• Use a professional font, like Helvetica, Arial, Calibri, Times New Roman, etc. (no Comic Sans unless you’re going for the community-center-bulletin-board look).
  • Keep your headers simple and use concise bullet points below them.
  • Don’t use too many variations in font size, color and style (bold, italics or underline).

Sure, there’s room for some creativity, but nothing too crazy—think streamlined and classic. Recruiters will love you for it, because you’ll make their job easier! For extra help with formatting, check out my free Resumé Guide.

11. Use active words.

Recruiters are used to seeing words like managed or led on resumés, and there’s nothing wrong with those words. But what if the language was just a little more engaging? Here are a few active, interesting and not-too-fancy words to use where it makes sense:

  • Produced
  • Executed
  • Engineered
  • Initiated
  • Developed
  • Coordinated
  • Simplified
  • Partnered
  • Coached
  • Advised
  • Delivered
  • Maximized

You get the picture. Again, you want to make sure the words you use to describe what you did are truthful, but spend some time with a thesaurus to see if there’s a more descriptive way to say it.

You deserve to win at work. Our new book and assessment will show you how.

Use Action Words in a Resume

12. Explain why you’re a good fit.

Remember when we talked about tailoring your resumé to each job you’re applying for? Your resumé should include a few words about why you want to work for this company. It’s one thing to know that someone wants to work for you, but if you see that they genuinely care about the company and its mission, wouldn’t you be way more likely to want them on your team? I know I would.

13. Give concrete examples.

When talking about your past experience, it’s a good idea to quantify it by using some kind of number or measure of success. That will give recruiters a clear picture of the kinds of results you deliver! Here are a few examples:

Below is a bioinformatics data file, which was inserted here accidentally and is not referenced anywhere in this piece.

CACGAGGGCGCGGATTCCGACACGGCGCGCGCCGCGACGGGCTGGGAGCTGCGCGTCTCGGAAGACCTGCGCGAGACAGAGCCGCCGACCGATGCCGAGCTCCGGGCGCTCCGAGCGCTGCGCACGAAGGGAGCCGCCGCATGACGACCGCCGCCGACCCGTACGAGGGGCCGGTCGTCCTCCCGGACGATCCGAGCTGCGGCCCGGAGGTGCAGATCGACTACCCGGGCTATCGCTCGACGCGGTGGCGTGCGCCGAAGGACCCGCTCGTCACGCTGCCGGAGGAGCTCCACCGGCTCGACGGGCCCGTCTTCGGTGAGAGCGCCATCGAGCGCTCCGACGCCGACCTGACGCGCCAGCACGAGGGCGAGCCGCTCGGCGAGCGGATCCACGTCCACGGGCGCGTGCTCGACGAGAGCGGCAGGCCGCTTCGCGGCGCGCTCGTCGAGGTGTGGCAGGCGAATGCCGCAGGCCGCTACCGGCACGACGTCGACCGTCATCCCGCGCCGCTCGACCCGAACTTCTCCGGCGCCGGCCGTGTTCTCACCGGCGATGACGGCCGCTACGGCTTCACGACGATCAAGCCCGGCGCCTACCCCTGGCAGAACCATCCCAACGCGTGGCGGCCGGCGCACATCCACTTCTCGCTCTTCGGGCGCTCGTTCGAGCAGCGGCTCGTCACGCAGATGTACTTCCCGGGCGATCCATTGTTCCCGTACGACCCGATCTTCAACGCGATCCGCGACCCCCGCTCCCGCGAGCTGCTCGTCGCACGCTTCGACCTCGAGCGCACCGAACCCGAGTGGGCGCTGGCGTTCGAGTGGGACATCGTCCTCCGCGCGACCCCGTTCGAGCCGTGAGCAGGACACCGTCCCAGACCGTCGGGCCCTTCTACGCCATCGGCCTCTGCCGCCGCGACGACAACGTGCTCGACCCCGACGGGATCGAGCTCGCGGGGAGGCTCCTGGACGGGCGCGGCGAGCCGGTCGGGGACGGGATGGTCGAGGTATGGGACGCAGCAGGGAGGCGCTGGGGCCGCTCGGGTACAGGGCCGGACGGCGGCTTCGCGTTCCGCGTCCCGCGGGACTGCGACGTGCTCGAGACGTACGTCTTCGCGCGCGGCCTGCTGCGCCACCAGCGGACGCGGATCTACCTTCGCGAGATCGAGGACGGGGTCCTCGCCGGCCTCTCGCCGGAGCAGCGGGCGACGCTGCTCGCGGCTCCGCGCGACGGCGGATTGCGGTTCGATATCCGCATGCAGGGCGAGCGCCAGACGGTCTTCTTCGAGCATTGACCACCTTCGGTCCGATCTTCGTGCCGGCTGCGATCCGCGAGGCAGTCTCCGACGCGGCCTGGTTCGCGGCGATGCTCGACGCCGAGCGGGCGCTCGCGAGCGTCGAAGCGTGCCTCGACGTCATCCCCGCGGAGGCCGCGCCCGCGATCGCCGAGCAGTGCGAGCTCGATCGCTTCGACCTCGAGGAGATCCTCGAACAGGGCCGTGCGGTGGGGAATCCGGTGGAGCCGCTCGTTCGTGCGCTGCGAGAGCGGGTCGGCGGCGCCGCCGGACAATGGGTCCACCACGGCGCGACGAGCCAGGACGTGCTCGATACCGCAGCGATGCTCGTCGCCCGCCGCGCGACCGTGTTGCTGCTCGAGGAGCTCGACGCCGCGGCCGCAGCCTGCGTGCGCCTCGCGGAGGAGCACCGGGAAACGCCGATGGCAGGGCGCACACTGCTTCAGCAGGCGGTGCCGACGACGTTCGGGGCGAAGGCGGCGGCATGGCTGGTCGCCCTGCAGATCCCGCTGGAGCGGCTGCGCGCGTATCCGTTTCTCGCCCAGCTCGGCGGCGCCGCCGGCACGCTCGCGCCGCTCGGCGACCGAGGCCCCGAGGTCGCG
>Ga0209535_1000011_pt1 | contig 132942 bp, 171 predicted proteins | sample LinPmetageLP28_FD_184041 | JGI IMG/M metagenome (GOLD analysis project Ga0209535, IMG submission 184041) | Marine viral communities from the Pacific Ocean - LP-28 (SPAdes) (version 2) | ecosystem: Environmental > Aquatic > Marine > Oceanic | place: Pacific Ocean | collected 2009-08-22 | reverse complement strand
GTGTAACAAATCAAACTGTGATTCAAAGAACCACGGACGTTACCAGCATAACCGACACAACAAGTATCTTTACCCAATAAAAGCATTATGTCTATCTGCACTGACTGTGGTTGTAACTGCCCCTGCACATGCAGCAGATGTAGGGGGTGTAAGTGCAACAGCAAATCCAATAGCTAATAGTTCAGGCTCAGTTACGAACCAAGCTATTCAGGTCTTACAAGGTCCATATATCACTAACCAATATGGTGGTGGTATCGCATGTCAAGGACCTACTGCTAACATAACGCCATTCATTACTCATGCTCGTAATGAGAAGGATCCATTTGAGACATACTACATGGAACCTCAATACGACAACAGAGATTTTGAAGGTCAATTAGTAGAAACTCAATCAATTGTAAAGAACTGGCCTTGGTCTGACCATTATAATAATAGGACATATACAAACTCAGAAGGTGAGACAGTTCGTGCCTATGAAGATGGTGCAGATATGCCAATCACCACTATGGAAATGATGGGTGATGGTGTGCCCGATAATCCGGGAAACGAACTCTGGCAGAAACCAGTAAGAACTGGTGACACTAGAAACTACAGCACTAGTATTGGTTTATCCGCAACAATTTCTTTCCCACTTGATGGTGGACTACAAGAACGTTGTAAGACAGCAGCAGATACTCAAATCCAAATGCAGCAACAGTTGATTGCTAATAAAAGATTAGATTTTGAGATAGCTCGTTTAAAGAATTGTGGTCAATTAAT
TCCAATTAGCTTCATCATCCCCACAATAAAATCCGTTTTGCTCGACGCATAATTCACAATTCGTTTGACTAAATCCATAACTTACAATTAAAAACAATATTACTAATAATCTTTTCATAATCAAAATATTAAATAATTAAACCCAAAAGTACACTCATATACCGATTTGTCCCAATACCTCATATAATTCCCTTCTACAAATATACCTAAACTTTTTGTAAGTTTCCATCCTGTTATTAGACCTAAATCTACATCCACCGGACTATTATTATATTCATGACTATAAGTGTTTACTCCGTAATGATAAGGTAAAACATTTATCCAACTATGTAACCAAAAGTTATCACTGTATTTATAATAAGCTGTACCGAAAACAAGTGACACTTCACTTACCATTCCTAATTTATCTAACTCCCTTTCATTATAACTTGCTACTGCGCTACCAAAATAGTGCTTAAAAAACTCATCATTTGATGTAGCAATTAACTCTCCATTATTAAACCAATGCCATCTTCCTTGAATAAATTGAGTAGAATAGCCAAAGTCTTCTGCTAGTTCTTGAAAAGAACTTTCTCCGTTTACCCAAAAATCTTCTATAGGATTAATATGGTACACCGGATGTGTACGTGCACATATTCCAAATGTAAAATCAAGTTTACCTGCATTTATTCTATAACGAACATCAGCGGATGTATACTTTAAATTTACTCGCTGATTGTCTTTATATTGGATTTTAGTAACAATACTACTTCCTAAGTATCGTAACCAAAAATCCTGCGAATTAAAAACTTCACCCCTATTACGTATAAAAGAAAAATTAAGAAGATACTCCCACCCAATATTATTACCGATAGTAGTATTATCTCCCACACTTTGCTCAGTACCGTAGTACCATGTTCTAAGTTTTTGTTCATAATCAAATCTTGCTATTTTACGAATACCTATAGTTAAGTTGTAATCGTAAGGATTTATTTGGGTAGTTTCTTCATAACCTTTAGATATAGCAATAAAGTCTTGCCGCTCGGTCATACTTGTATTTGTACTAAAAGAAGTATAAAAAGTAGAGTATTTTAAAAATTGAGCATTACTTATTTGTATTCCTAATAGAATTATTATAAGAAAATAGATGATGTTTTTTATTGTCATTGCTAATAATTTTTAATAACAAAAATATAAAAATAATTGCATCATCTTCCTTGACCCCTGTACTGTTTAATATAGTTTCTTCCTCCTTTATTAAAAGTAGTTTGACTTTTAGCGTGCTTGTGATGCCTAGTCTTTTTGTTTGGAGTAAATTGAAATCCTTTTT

• Increased sales by 200% in one year.
  • Structured, wrote and posted four to five articles per week.
  • Served 20 to 30 clients per week and generated $10,000 in revenue per month.

Even if your past experience wasn’t in sales or you don’t know how much revenue you brought in, you can find some way to explain the work you did in terms of numbers.

14. Proofread your resumé.

Spelling and grammar are your friends! Even just one case of using the wrong their can sway a recruiter’s opinion, so read over everything more than once. Proofreading is like making sure you don’t have a mustard stain on your interview outfit before you walk inside!

Ask a few other people you trust to give you some feedback too—not just on the tiny details, but on the clarity and appearance of your resumé as a whole.

15. Put your education last.

Ken, are you crazy? Education is the first thing you’re supposed to put on your resumé. Wrong! Always put the most important and relevant information first—and in most cases, that’s who you know at the company and why you want to be there, not your education. Most recruiters don’t care where you went to school, as long as you’re educated in your field.

And don’t forget to include any other training or educational courses that are relevant to the job you want (especially if you don't have lots of work experience)!

16. Don’t be afraid to use a template.

There’s no shame in using a template to help you build your resumé—in fact, it will make your life a whole lot easier. I’ve included six different templates in my Ken Coleman Resumé Templates that will help you get your resumé where it needs to be in no time.

These templates are something my team and I put together to give you more in-depth tips on creating the perfect resumé. You’ll also get instructions for using the templates, plus a list of do’s and don’ts when it comes to applying for jobs. I hope this helps you through the job search process. Happy resumé building!

Ken Coleman Resume Templates

Career Coach and bestselling author Ken Coleman put together five easy-to-use templates to help you build your perfect resumé.

Did you find this article helpful? Share it!

Ken Coleman

About the author

Ken Coleman

Ken Coleman is the author of the national bestselling book From Paycheck to Purpose and the #1 national bestseller The Proximity Principle. He hosts The Ken Coleman Show, a caller-driven show that helps listeners find the work they’re wired to do. Ken also co-hosts The Ramsey Show, the second-largest talk radio show in America, and makes regular appearances on Fox News and Fox Business. Through his speaking, broadcasting and syndicated columns, Ken gives people expert advice, providing strategic steps to get clear on their unique purpose and grow professionally. Learn More.

Related Articles

Writing a cover letter

How to Write a Cover Letter That Gets Noticed

When you’re applying for jobs, writing a resumé is sometimes only the first step. Learn how to write a cover letter that will help you stand out from the crowd.

Ken Coleman Ken Coleman